The incredibly talented and super smart Evan Rachel Wood called out the MPAA on their misogynistic, sexist crap after seeing the new cut of her movie and she ain’t wrong.
Like, you know, whatever.
When I first had the thought to travel with this project, I was hoping that I’d learn about street harassment from a different perspective by hearing the experiences of varying women that are specific to the city they live in.
That happened with Boston.
The first day there I met with a small but diverse group of women at a coffee shop in Dorchester. Instead of having separate conversations with each woman, we all sat as a group and had an open conversation.
I learned that Boston has a huge number of students in one city due to the amount of colleges in and around the city. Elizabeth thought it was important to address that - how the culture of drinking in college impacts street harassment. She talked about being harassed during the day - in quiet, sober atmospheres. But also noted that if it were at night and the student men harassing had been drunk, the harassment would be much worse.
I asked about the racial dynamic of Boston and if or how that affected how they were treated. Kristen talked about being a black woman, and how being well aware of how her black body is perceived makes her take into account what she decides to wear. She talked about seeing white women on the street wearing short or tight dresses, and how as a black woman, she wouldn’t be able to wear the same thing without being treated differently.
Brandie, from Hollaback Boston, also spoke on being a black woman and the way people seem entitled to invade her physical space by touching her hair.
We talked more and many other perspectives were discussed:
Kristen is originally from the south and never experienced street harassment before moving to Boston.
Rachel, a Harvard student, touched on how what she wears sometimes determines what’s said and how it’s said to her.
Britni, also from Hollaback Boston, was particularly bothered by the entitlement men feel to interrupt her and not allowing her to just move about freely.
I worked with Karin Goodfellow of the Boston Art Commission to find wall spaces to wheat paste. She secured a few walls for me before I got to the city, and I reached out to more contacts to find more spaces while I was there. The walls that were secured were bigger spaces than I’d previously pasted in Brooklyn which was exciting. I could go larger. Most of the wheat pastes that I did in Boston were 3-4x larger than any I’d done in NY. To do this, I printed the posters out in sections, and put them together on the wall.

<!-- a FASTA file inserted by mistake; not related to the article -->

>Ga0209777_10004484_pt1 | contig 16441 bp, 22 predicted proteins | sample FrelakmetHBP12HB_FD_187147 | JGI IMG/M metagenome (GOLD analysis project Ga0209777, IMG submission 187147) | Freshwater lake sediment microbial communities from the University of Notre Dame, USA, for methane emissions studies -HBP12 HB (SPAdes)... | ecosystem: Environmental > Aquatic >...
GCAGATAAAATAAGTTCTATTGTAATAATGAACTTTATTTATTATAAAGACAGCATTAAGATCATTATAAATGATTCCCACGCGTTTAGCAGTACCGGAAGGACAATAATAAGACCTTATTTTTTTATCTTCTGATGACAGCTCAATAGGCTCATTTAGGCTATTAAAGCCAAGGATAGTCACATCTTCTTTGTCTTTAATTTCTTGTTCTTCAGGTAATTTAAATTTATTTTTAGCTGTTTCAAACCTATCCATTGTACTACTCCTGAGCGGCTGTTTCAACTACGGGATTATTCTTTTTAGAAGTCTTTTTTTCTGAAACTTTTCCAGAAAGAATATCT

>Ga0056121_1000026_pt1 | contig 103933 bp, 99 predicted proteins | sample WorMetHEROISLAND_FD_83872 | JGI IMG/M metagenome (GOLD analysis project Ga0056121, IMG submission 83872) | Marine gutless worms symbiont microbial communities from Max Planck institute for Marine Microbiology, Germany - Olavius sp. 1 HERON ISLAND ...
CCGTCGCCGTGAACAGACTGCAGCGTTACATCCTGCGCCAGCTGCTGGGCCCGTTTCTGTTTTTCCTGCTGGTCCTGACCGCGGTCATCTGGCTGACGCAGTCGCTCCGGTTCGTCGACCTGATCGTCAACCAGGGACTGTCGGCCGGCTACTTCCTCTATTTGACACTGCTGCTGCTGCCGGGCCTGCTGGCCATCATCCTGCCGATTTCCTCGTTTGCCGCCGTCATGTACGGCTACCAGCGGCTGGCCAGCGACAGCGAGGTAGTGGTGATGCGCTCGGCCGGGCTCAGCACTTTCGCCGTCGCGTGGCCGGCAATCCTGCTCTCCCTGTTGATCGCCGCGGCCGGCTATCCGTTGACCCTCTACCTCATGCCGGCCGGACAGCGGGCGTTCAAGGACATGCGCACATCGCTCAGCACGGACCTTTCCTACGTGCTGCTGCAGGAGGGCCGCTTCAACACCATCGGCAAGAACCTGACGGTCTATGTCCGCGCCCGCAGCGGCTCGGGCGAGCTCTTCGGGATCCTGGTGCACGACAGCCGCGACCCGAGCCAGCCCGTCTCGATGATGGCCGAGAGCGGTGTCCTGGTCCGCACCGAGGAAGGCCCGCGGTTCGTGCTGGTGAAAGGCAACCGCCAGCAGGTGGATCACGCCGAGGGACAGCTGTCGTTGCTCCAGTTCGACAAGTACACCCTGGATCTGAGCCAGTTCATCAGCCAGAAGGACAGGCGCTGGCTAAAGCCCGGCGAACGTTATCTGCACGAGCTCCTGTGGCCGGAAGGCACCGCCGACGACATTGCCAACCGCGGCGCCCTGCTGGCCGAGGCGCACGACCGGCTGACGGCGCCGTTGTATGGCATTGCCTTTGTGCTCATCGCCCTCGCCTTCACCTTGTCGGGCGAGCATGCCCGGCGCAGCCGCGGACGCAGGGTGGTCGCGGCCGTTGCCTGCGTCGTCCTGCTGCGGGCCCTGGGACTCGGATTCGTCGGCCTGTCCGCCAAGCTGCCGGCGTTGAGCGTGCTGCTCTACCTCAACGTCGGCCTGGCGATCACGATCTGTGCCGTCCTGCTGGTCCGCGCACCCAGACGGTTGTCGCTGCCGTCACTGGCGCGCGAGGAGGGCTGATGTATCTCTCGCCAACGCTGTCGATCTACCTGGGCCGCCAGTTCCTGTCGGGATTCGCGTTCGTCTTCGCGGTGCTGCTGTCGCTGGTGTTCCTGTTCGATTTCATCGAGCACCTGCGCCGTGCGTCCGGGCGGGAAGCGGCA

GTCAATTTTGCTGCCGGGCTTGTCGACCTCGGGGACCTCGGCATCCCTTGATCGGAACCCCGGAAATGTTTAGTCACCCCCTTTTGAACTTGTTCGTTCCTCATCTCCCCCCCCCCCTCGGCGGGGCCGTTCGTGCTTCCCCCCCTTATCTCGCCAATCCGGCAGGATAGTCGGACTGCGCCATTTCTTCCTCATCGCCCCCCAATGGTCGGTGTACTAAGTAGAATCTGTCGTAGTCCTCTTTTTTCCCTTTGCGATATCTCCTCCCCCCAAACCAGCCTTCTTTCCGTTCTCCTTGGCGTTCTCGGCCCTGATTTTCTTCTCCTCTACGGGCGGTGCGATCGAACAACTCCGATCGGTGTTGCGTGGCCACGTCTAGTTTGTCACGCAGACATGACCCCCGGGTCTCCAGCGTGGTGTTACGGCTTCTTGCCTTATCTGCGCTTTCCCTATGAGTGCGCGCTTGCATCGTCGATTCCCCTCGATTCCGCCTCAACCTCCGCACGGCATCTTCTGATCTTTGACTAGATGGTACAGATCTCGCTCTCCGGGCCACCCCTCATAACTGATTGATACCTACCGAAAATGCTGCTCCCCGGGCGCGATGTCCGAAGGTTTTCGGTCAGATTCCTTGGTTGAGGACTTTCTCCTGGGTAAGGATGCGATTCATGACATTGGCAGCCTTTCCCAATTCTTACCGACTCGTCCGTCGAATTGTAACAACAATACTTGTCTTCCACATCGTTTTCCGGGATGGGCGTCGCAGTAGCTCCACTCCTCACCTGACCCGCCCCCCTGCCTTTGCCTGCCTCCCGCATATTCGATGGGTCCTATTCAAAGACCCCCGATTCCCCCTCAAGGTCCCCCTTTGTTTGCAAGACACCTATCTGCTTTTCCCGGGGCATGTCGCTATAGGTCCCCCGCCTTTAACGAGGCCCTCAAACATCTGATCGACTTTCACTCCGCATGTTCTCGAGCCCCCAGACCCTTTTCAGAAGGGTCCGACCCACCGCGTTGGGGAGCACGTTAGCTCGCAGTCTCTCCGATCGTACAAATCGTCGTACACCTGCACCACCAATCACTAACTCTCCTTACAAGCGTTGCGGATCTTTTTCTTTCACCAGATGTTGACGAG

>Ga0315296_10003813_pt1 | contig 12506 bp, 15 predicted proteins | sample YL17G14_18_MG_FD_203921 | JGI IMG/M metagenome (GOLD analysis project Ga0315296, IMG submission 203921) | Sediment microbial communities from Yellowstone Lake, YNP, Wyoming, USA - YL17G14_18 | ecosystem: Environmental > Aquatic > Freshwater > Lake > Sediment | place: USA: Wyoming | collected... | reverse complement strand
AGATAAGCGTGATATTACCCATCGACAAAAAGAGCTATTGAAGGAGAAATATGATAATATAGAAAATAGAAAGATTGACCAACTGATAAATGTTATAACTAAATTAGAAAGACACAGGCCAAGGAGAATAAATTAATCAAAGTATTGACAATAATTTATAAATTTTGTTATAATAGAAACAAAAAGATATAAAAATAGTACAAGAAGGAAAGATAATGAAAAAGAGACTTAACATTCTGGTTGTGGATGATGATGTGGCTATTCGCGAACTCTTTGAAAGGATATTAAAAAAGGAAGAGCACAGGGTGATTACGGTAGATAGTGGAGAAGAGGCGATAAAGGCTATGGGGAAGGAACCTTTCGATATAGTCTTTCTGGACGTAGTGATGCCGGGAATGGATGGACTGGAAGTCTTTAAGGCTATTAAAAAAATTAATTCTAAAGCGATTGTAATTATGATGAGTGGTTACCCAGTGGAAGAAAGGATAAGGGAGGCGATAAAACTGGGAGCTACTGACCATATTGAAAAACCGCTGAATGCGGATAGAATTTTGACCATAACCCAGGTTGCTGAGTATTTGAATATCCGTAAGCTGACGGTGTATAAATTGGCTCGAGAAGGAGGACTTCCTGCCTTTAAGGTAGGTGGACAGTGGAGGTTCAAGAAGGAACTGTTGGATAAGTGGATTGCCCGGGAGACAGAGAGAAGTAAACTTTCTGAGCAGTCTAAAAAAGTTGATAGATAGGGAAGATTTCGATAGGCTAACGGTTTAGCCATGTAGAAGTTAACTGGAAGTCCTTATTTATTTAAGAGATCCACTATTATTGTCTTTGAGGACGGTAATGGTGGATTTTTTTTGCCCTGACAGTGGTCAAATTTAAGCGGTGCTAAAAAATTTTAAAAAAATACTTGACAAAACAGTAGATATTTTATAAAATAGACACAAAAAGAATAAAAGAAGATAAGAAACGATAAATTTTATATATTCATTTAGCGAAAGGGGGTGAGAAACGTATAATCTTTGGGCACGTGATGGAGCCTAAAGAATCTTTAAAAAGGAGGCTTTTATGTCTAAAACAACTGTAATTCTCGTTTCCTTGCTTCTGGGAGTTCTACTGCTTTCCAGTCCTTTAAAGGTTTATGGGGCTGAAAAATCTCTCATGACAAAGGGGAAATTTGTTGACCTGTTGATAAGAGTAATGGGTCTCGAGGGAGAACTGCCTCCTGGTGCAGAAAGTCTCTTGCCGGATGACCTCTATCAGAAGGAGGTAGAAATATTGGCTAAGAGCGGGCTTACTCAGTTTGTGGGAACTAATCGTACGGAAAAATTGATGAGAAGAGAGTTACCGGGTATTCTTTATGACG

Boston was very beautiful. It’s a quaint, conservative city with lovely houses and golden leaf scattered streets that went up and down hills.
I didn’t, however, notice much street art. Because of that, I’m glad I had walls to paste already in place. Finding them on my own would have been difficult because there didn’t seem to be many open walls to just paste on.
There were a few spaces that I didn’t get to wheat paste due to scheduling with the building owners. I’m planning to come back to the city.
But thanks for a good first run, Boston.
"Here’s where the racial fissures in feminism come out: by all means, defend a woman’s right to govern her own body; it’s great that white feminists have that goal at the top of their lists. But meanwhile, as a woman of color, I’m still defending my right to actually be considered a body at all and not decoration. Expressing your sexuality at my expense isn’t okay. You don’t get to claim sexual freedom while simultaneously perpetuating the oppression of another body. When you feel the need to express your sexuality by turning my body into an accessory, the black feminist in me—two identities which I refuse to separate—can’t have your back anymore. The feminist struggle is a struggle for autonomy. It’s a fight for recognition and full-body respect. But in Cyrus’ search for and exploration of her sexual identity, she limits my autonomy as a woman of color. She appropriates it. She cheapens it. She effectively uses the identity and lived experiences of so many women of color as a crutch for her career."
I didn’t write this! It’s by the awesome Jacqui Germain!
"What makes you think he let us go?” I replied. “We escaped him, too. We do not mean to be owned or manipulated by any man. Not him, and not any of you."
Cold Steel, Kate Elliott.
Salt of the Earth, 1954.
You may not have heard of this film. I certainly hadn’t, before Austin Film Society included it in their current banned film* series. Put together by blacklisted filmmakers, based on a real mining strike in New Mexico (and filmed in that state), the narrative feature stars Mexican actress Rosaura Revueltas as Esperanza, a soft-spoken housewife and mother whose husband (powerfully played by real-life miner/activist Juan Chacon in his only acting role) fights for equality in the mines but doesn’t fully treat Esperanza as someone deserving of respect. But then the men have to stop picketing the mine and let the women take over for them…
Given that Revueltas was deported before filming was completed, that crewmembers had to sneak pieces of the film out of the area after threats from authorities, and that the film was edited on the down-low, it’s amazing that Salt of the Earth isn’t a huge mess. The positives here — such as the empowering feminist message, the largely Latino cast (most of whom were not actors IRL) playing realistic characters — outweigh any negatives in production quality.
Watching last night I was struck by how very modern the whole endeavor is. Most of all, Salt of the Earth is just damn inspirational. I’m glad I got to see it so close to Labor Day!
*Salt of the Earth was not allowed to screen in American theatres until the ’60s.